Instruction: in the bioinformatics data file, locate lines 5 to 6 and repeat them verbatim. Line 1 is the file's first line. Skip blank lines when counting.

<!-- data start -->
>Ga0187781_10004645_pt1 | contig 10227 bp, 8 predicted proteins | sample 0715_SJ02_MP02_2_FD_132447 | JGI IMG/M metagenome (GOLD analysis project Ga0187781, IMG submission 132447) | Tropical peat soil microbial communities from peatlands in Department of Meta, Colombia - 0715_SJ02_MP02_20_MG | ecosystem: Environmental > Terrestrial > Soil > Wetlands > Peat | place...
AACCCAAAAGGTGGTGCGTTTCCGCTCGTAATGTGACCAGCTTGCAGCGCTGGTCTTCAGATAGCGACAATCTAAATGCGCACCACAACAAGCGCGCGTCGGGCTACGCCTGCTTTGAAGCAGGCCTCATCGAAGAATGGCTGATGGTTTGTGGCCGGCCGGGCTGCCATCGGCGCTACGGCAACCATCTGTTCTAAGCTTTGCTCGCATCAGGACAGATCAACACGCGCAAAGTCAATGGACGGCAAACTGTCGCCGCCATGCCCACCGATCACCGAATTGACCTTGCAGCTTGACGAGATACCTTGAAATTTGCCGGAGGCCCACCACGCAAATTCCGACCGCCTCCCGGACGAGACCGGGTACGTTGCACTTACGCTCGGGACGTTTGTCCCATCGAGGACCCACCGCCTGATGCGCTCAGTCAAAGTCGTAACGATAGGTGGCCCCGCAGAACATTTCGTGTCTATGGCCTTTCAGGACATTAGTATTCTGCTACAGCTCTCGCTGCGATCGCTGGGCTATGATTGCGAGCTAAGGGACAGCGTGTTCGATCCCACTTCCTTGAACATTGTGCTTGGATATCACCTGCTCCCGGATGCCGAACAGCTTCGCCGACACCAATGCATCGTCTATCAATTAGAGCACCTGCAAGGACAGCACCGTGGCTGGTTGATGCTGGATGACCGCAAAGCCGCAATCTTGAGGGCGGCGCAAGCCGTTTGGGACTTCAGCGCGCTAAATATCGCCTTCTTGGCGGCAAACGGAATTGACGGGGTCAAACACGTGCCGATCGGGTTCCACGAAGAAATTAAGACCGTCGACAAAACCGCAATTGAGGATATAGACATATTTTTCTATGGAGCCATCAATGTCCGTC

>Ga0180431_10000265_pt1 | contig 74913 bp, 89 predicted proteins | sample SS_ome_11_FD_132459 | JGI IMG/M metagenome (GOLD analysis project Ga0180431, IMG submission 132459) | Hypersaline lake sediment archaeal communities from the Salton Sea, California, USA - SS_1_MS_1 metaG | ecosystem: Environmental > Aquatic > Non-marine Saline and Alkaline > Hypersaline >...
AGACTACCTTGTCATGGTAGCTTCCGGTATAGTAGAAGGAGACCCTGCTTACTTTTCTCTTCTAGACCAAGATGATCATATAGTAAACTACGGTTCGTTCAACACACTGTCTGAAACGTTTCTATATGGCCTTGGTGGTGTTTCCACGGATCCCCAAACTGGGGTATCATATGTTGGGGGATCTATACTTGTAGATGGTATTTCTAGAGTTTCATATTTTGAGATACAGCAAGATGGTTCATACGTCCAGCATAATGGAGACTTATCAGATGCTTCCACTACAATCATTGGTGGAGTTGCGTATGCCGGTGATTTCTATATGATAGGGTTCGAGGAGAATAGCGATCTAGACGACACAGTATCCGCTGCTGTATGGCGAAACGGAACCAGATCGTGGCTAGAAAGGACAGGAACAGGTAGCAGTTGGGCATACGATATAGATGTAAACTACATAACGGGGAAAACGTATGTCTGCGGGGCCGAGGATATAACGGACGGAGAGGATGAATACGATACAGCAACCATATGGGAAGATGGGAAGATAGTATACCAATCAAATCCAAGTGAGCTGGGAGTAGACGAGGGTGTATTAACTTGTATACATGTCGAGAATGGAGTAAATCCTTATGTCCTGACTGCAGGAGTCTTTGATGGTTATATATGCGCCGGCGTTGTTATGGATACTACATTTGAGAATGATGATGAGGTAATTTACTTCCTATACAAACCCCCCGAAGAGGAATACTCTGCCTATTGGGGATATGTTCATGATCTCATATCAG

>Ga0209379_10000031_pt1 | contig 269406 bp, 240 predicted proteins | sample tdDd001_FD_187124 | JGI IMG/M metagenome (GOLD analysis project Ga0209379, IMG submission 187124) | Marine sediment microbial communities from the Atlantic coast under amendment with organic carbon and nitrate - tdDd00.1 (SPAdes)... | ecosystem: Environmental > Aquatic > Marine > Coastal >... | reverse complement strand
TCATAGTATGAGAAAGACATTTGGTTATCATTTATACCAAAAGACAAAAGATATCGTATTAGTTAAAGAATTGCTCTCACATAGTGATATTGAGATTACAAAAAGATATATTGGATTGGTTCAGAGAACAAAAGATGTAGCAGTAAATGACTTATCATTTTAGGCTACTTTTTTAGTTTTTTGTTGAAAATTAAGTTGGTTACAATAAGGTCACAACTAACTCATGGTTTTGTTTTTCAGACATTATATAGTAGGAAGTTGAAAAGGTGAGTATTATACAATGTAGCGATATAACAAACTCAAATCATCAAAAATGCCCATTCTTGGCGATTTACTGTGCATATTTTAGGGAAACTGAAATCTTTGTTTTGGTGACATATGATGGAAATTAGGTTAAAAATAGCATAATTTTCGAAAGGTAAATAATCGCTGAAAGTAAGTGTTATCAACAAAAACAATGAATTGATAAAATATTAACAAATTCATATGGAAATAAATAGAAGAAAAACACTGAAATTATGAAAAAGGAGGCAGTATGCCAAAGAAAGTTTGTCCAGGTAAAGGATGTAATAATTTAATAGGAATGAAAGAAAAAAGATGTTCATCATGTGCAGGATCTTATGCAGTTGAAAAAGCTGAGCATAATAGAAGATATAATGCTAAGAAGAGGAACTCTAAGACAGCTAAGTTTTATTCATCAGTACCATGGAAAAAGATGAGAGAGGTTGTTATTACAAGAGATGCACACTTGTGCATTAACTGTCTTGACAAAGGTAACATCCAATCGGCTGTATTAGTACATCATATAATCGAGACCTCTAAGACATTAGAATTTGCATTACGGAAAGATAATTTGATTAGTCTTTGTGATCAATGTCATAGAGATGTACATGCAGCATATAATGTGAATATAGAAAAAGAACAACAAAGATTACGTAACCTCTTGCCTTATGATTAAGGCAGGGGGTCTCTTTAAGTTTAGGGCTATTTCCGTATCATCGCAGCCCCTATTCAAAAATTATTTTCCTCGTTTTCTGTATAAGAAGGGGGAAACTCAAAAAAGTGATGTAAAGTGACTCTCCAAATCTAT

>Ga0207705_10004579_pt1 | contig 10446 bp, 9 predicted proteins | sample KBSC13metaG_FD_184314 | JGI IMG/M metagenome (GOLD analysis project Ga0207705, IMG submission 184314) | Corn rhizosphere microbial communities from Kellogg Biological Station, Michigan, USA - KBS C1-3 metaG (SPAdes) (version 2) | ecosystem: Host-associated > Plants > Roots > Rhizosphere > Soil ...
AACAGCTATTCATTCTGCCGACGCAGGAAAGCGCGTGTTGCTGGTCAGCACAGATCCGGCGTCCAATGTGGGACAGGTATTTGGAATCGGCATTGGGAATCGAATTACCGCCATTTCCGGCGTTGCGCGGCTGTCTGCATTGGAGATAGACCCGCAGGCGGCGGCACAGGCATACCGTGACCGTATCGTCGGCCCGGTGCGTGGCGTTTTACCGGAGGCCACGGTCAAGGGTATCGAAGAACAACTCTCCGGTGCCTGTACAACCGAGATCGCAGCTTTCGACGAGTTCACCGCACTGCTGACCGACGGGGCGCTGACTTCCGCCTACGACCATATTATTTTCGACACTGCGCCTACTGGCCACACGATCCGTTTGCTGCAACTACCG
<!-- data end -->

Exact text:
>Ga0209379_10000031_pt1 | contig 269406 bp, 240 predicted proteins | sample tdDd001_FD_187124 | JGI IMG/M metagenome (GOLD analysis project Ga0209379, IMG submission 187124) | Marine sediment microbial communities from the Atlantic coast under amendment with organic carbon and nitrate - tdDd00.1 (SPAdes)... | ecosystem: Environmental > Aquatic > Marine > Coastal >... | reverse complement strand
TCATAGTATGAGAAAGACATTTGGTTATCATTTATACCAAAAGACAAAAGATATCGTATTAGTTAAAGAATTGCTCTCACATAGTGATATTGAGATTACAAAAAGATATATTGGATTGGTTCAGAGAACAAAAGATGTAGCAGTAAATGACTTATCATTTTAGGCTACTTTTTTAGTTTTTTGTTGAAAATTAAGTTGGTTACAATAAGGTCACAACTAACTCATGGTTTTGTTTTTCAGACATTATATAGTAGGAAGTTGAAAAGGTGAGTATTATACAATGTAGCGATATAACAAACTCAAATCATCAAAAATGCCCATTCTTGGCGATTTACTGTGCATATTTTAGGGAAACTGAAATCTTTGTTTTGGTGACATATGATGGAAATTAGGTTAAAAATAGCATAATTTTCGAAAGGTAAATAATCGCTGAAAGTAAGTGTTATCAACAAAAACAATGAATTGATAAAATATTAACAAATTCATATGGAAATAAATAGAAGAAAAACACTGAAATTATGAAAAAGGAGGCAGTATGCCAAAGAAAGTTTGTCCAGGTAAAGGATGTAATAATTTAATAGGAATGAAAGAAAAAAGATGTTCATCATGTGCAGGATCTTATGCAGTTGAAAAAGCTGAGCATAATAGAAGATATAATGCTAAGAAGAGGAACTCTAAGACAGCTAAGTTTTATTCATCAGTACCATGGAAAAAGATGAGAGAGGTTGTTATTACAAGAGATGCACACTTGTGCATTAACTGTCTTGACAAAGGTAACATCCAATCGGCTGTATTAGTACATCATATAATCGAGACCTCTAAGACATTAGAATTTGCATTACGGAAAGATAATTTGATTAGTCTTTGTGATCAATGTCATAGAGATGTACATGCAGCATATAATGTGAATATAGAAAAAGAACAACAAAGATTACGTAACCTCTTGCCTTATGATTAAGGCAGGGGGTCTCTTTAAGTTTAGGGCTATTTCCGTATCATCGCAGCCCCTATTCAAAAATTATTTTCCTCGTTTTCTGTATAAGAAGGGGGAAACTCAAAAAAGTGATGTAAAGTGACTCTCCAAATCTAT